New mothers and media use: associations between blogging, social networking, and maternal well-being.
      • Gruzd A.
      • Black F.A.
      • Le T.N.Y.
      • Amos K.
      Investigating biomedical research literature in the blogosphere: a case study of diabetes and glycated hemoglobin (HbA1c).
      • Andersson M.
      • Gustafsson E.
      • Hansson K.
      • Karlsson M.
      External mirroring of inner chaos: blogging as experienced by the relatives of people with cancer.
      • Chiu Y.-C.
      • Hsieh Y.-L.
      Communication online with fellow cancer patients: writing to be remembered, gain strength, and find survivors.
      • Lowney A.C.
      • O'Brien T.
      The landscape of blogging in palliative care.
      • Leggatt-Cook C.
      • Chamberlain K.
      Blogging for weight loss: personal accountability, writing selves, and the weight-loss blogosphere.
      • Dickins M.
      • Thomas S.L.
      • King B.
      • Lewis S.
      • Holland K.
      The role of the fatosphere in fat adults' responses to obesity stigma: a model of empowerment without a focus on weight loss.
      • Yu C.H.
      • Parsons J.A.
      • Mamdani M.
      • et al.
      A web-based intervention to support self-management of patients with type 2 diabetes mellitus: effect on self-efficacy, self-care and diabetes distress.
      • Chou W.S.
      • Prestin A.
      • Kunath S.
      Obesity in social media: a mixed methods analysis.
      • Kim B.
      • Gillham D.
      Gender differences among young adult cancer patients.
      • Hwang K.O.
      • Etchegaray J.M.
      • Sciamanna C.N.
      • Bernstam E.V.
      • Thomas E.J.
      Structural social support predicts functional social support in an online weight loss programme.
      • Modave F.
      • Shokar N.K.
      • Peñaranda E.
      • Nguyen N.
      Analysis of the accuracy of weight loss information search engine results on the Internet.
      Twitter (n = 8),
      • Himelboim I.
      • Han J.Y.
      Cancer talk on Twitter: community structure and information sources in breast and prostate cancer social networks.
      • Afsar B.
      The relation between Internet and social media use and the demographic and clinical parameters, quality of life, depression, cognitive function and sleep quality in hemodialysis patients: social media and hemodialysis.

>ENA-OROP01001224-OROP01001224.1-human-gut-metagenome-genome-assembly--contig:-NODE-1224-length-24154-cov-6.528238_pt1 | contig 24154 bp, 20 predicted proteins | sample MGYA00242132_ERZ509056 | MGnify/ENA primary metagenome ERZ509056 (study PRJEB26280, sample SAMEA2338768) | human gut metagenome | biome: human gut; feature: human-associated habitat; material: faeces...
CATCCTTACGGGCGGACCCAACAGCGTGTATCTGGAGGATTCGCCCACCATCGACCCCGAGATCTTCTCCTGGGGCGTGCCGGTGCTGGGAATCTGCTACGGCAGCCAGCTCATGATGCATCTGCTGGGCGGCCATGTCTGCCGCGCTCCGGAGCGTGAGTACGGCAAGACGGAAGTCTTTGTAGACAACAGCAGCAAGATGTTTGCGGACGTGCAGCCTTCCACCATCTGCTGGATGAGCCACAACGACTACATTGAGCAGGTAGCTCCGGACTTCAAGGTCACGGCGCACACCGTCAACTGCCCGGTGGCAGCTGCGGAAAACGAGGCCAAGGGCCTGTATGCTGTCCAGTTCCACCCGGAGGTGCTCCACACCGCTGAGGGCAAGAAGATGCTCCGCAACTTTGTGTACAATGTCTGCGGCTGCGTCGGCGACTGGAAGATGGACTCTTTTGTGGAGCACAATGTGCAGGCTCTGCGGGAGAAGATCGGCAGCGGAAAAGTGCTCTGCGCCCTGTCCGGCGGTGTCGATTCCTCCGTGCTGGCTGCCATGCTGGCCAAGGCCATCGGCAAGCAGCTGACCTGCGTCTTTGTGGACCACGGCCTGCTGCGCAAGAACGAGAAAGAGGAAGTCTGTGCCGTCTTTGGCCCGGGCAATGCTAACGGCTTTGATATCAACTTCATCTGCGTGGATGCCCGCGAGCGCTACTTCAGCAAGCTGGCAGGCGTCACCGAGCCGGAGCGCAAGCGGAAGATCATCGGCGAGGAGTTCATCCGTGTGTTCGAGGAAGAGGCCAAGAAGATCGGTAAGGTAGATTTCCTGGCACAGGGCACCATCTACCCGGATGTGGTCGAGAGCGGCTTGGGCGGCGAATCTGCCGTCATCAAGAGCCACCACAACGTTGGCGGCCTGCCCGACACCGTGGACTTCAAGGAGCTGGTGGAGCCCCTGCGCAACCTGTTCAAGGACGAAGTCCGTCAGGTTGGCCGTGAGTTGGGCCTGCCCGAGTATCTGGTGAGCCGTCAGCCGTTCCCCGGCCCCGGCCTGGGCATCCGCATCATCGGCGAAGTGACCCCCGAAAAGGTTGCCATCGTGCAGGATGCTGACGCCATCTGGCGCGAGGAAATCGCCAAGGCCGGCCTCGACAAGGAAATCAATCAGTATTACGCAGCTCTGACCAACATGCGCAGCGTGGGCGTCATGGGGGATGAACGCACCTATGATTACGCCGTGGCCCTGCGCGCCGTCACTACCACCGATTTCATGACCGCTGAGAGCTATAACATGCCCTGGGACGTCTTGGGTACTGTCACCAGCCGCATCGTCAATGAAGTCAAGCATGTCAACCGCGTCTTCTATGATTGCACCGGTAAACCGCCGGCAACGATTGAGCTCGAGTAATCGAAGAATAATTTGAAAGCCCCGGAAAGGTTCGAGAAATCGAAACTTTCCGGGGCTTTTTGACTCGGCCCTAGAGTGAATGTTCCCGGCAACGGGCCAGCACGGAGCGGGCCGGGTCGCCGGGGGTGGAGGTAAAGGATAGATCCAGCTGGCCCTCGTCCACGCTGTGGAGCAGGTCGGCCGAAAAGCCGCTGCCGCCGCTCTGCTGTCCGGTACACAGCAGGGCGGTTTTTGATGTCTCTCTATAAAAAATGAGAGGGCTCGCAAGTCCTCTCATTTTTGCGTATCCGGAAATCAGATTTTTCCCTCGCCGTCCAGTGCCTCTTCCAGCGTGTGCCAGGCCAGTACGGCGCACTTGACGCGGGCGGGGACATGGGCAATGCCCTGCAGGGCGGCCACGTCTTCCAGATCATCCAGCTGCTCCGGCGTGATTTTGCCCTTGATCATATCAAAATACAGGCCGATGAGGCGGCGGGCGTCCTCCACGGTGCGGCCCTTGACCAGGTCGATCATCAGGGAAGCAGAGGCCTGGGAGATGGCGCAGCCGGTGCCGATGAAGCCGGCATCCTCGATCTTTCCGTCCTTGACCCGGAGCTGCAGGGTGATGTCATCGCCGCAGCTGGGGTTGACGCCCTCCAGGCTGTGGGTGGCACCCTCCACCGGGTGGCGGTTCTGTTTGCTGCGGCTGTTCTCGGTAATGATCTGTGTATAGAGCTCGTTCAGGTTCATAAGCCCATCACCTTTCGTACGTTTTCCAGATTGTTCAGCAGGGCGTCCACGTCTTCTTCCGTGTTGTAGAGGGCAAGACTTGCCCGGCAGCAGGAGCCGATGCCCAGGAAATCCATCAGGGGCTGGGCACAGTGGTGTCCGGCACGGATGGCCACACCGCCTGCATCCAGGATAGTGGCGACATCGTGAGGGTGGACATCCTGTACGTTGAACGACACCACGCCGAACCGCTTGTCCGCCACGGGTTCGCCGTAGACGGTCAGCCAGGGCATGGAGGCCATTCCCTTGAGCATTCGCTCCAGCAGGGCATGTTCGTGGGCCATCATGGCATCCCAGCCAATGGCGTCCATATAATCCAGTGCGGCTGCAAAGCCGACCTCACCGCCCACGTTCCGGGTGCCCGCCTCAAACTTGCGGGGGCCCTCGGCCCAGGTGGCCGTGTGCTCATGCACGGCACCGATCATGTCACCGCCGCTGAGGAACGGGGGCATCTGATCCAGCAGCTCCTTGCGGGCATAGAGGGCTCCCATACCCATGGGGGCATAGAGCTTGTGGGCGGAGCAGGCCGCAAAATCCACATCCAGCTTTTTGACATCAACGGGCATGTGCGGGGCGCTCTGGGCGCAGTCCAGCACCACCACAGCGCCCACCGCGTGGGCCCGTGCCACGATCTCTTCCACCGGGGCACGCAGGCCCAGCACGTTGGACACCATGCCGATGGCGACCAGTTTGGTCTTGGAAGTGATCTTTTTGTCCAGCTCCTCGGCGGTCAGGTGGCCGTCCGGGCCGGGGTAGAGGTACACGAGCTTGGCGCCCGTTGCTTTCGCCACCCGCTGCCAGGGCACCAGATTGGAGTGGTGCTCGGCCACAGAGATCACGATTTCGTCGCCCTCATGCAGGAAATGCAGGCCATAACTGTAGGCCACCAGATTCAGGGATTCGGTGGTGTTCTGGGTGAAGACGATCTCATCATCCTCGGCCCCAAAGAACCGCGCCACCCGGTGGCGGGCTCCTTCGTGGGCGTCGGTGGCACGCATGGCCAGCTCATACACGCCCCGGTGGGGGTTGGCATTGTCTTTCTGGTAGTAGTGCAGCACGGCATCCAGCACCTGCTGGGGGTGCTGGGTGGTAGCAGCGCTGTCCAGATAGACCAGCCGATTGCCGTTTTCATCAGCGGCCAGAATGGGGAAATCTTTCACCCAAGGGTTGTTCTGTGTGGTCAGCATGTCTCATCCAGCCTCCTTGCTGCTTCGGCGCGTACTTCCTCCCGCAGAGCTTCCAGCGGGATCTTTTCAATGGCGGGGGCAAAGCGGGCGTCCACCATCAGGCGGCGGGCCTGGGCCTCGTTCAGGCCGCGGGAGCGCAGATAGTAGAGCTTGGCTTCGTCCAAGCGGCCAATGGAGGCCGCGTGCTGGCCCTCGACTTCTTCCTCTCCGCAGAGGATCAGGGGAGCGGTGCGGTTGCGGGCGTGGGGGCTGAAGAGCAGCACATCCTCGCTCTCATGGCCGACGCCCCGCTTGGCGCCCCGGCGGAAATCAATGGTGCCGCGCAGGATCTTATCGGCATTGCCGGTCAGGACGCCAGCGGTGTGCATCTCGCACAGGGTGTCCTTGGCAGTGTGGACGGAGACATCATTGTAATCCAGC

• Turner-McGrievy G.
      • Tate D.
      Tweets, apps, and pods: results of the 6-month mobile pounds off digitally (Mobile POD) randomized weight-loss intervention among adults.
      • Sugawara Y.
      • Narimatsu H.
      • Hozawa A.
      • Shao L.
      • Otani K.
      • Fukao A.
      Cancer patients on Twitter: a novel patient community on social media.
      • Takao H.
      • Murayama Y.
      • Ishibashi T.
      • Karagiozov K.L.
      • Abe T.
      A new support system using a mobile device (smartphone) for diagnostic image display and treatment of stroke.
      • Pagoto S.
      • Schneider K.L.
      • Evans M.
      • et al.
      Tweeting it off: characteristics of adults who tweet about a weight loss attempt.
      • Chou W.S.
      • Prestin A.
      • Kunath S.
      Obesity in social media: a mixed methods analysis.
      • Reavley N.J.
      • Pilkington P.D.
      Use of Twitter to monitor attitudes toward depression and schizophrenia: an exploratory study.
      Wikipedia or Wikis (n = 5),
      • Rajagopalan M.S.
      • Khanna V.K.
      • Leiter Y.
      • et al.
      Patient-oriented cancer information on the Internet: a comparison of Wikipedia and a professionally maintained database.
      • Leithner A.
      • Maurer-Ertl W.
      • Glehr M.
      • Friesenbichler J.
      • Leithner K.
      • Windhager R.
      Wikipedia and osteosarcoma: a trustworthy patients' information?.
      • Reavley N.J.
      • Mackinnon A.J.
      • Morgan A.J.
      • et al.
      Quality of information sources about mental disorders: a comparison of Wikipedia with centrally controlled web and printed sources.